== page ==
Israel Aerospace readies to shed 600 more jobs

Yair Katz / Photo: Yonatan Bloom

1,000 employees have already left in the past three years as IAI attempts to improve its financial situation, efficiency and profit margins.

Israel Aerospace Industries Ltd. (IAI) (TASE: ARSP.B1) is preparing to lay off 600 workers in all of the company's divisions and units, sources inform "Globes."

The measures for reducing IAI's staff are now being formulated. Company sources say that the main reasons for the step are its financial situation, efficiency problems, and its low profit margin. IAI finished 2018 with a $47 million loss.

Along with the planned layoffs, IAI's management is preparing cuts in its activity, while attempting to extend by a currently unclear period of time the duration of the agreement signed by the company and the workers' committee in August 2016, which is due to expire this August.

The agreement reached at that time, which was called a growth agreement, was signed by former IAI CEO Joseph Weiss and former workers' committee chairman Ehud Nof. The agreement contained a reduction in the company's staff, a reduction in wage costs, adaptation of its organizational structure to the current business environment, and more extensive investments in marketing and research and development. 800 employees left IAI under the agreement, and the workers' committee agreed to waive a long series of workers' benefits for the entire period of the agreement.

When the agreement was signed three years ago, IAI executives believed that it would benefit the company and make it more efficient, thereby also improving its competitiveness in the markets. The company's management has since changed; its CEO for the past year has been Maj. Gen. (res.) Nimrod Sheffer, and its chairman is Harel Locker.

A new agreement was signed with the workers' committee early this year, following a reform in which all of IAI's civilian divisions were consolidated. 200 more employees left the company under this agreement. Extending the agreement and laying off hundreds more of IAI's 15,000 workers requires agreements between management and the workers' committee, headed by Yair Katz. Sources in the company say that the workers' committee will strongly oppose these measures because the company's staff has already been reduced by 1,000 in the past three years.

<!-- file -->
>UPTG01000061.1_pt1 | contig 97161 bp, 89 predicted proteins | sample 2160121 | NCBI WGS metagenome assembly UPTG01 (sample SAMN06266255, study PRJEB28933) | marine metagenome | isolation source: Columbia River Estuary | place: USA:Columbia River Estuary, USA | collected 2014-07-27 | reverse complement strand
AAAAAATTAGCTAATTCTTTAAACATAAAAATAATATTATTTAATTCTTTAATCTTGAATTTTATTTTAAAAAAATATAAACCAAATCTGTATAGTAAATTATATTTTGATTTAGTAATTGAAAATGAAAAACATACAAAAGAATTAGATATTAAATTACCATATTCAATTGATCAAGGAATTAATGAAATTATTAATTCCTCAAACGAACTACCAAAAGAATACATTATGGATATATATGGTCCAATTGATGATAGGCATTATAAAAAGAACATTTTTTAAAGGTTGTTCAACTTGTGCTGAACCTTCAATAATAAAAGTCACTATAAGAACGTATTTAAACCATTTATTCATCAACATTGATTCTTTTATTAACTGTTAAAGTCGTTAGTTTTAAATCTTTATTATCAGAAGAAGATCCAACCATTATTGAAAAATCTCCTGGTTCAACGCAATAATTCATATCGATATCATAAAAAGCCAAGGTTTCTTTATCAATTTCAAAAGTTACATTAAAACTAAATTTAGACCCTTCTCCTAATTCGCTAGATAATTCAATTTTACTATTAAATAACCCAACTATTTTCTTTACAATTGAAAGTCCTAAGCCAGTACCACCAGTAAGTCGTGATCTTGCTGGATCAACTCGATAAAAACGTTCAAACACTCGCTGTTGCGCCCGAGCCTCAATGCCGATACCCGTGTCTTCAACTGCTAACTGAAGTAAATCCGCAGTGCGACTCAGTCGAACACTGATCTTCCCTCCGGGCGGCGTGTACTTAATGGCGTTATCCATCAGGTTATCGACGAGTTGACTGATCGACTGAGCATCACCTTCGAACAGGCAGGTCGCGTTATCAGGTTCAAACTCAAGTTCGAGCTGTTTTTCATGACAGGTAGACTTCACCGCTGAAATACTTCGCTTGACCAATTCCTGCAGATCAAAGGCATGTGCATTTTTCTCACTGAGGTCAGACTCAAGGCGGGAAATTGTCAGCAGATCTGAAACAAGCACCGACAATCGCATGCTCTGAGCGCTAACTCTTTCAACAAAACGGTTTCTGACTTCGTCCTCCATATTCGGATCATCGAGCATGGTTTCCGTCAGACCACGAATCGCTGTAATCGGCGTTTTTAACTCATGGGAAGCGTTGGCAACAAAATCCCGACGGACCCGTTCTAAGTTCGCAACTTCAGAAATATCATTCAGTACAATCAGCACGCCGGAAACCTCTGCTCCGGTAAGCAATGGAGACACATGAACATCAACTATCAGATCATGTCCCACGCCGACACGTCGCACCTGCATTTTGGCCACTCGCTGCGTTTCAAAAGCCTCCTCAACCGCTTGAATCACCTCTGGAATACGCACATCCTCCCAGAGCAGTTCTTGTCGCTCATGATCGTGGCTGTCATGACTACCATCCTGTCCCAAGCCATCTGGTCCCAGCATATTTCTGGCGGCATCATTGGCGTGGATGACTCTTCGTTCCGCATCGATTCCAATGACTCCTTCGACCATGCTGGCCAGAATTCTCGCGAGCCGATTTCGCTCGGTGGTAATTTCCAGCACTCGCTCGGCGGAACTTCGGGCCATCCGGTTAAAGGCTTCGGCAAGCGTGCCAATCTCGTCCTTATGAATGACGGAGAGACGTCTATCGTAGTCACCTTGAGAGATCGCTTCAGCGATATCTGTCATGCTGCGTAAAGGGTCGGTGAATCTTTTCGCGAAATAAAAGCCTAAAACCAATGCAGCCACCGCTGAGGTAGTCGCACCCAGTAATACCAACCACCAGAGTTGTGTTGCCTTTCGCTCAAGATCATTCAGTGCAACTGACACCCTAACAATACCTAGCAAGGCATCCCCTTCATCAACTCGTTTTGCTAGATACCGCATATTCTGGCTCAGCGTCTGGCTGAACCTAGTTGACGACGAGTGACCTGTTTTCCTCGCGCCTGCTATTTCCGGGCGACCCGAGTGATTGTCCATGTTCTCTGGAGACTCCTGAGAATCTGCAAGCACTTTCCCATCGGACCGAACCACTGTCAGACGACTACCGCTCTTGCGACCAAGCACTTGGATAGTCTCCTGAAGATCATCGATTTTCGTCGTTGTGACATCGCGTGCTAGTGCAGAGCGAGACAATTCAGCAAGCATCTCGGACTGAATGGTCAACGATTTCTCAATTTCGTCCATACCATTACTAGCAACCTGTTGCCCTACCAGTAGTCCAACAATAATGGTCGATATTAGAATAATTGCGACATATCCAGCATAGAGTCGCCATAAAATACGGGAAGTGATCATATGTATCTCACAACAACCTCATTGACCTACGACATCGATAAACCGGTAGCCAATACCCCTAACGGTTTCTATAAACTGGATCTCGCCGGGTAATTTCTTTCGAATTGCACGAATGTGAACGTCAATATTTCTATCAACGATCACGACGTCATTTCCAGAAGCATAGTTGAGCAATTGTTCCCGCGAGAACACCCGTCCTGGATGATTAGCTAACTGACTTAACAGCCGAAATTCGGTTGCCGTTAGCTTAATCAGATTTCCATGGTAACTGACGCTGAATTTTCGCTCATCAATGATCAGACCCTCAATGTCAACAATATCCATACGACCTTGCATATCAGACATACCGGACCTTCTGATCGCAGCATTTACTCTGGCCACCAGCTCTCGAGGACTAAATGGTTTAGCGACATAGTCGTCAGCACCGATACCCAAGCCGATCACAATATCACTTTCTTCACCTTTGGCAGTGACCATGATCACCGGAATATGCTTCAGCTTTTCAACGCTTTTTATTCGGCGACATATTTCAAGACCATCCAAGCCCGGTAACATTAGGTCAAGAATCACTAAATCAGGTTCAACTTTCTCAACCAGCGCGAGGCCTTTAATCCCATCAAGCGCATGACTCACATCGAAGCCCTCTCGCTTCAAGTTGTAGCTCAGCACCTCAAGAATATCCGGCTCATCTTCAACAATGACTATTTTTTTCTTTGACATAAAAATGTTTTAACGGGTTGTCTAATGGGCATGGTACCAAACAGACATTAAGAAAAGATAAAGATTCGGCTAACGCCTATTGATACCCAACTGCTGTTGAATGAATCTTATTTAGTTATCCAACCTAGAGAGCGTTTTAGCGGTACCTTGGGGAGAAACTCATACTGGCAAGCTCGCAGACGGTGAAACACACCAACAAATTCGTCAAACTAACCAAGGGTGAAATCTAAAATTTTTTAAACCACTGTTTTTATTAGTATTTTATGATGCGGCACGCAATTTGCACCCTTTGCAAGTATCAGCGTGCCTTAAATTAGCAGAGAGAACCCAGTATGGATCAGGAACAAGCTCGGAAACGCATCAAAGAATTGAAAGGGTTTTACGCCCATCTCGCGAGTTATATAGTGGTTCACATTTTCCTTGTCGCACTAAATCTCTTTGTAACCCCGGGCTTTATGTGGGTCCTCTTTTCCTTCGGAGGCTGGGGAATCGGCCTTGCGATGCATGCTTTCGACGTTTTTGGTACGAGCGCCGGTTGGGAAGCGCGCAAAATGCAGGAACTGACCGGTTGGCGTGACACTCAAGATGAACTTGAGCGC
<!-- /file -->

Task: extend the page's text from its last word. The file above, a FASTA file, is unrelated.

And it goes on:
IAI has undergone many upheavals in the past two years, featuring changes in management's personnel and structure. Most of the company's VPs and senior managers have been replaced in a large-scale measure portrayed by the company as designed to lead to a situation in which it will operate as a profit-making company for all intents and purposes, adapting itself to changes in the market and improving its efficiency.

Since the beginning of the year, when management and the workers' committee signed the agreement for the reform in IAI's civilian divisions, quiet has prevailed between the parties, and company sources described the relations between them as good and businesslike.

The same sources, however, predicted that if IAI management insists on going through with its plan to fire hundreds of workers, it would constitute a major test for the workers' committee, headed by Katz.

The IAI workers' committee told "Globes," "The workers organization does not intend to manage its affairs via the media. The organization will fight for the workers' rights and conditions, and do everything to prevent continued harm to IAI's workers, the company's most important asset. IAI workers are a partner in a Zionist enterprise, which daily redefines the concept of technological breakthrough. They will continue this tradition."

IAI said in response, "The company is competing in a global business world laden with risks, challenges, and difficulties. In order to fulfill its business and strategic plan quickly, we must make adjustments and changes. Some of these changes require a real and honest dialogue with the workers' organization, and we are indeed negotiating on this."

Published by Globes, Israel business news - - on July 21, 2019

© Copyright of Globes Publisher Itonut (1983) Ltd. 2019

Yair Katz / Photo: Yonatan Bloom
Yair Katz / Photo: Yonatan Bloom
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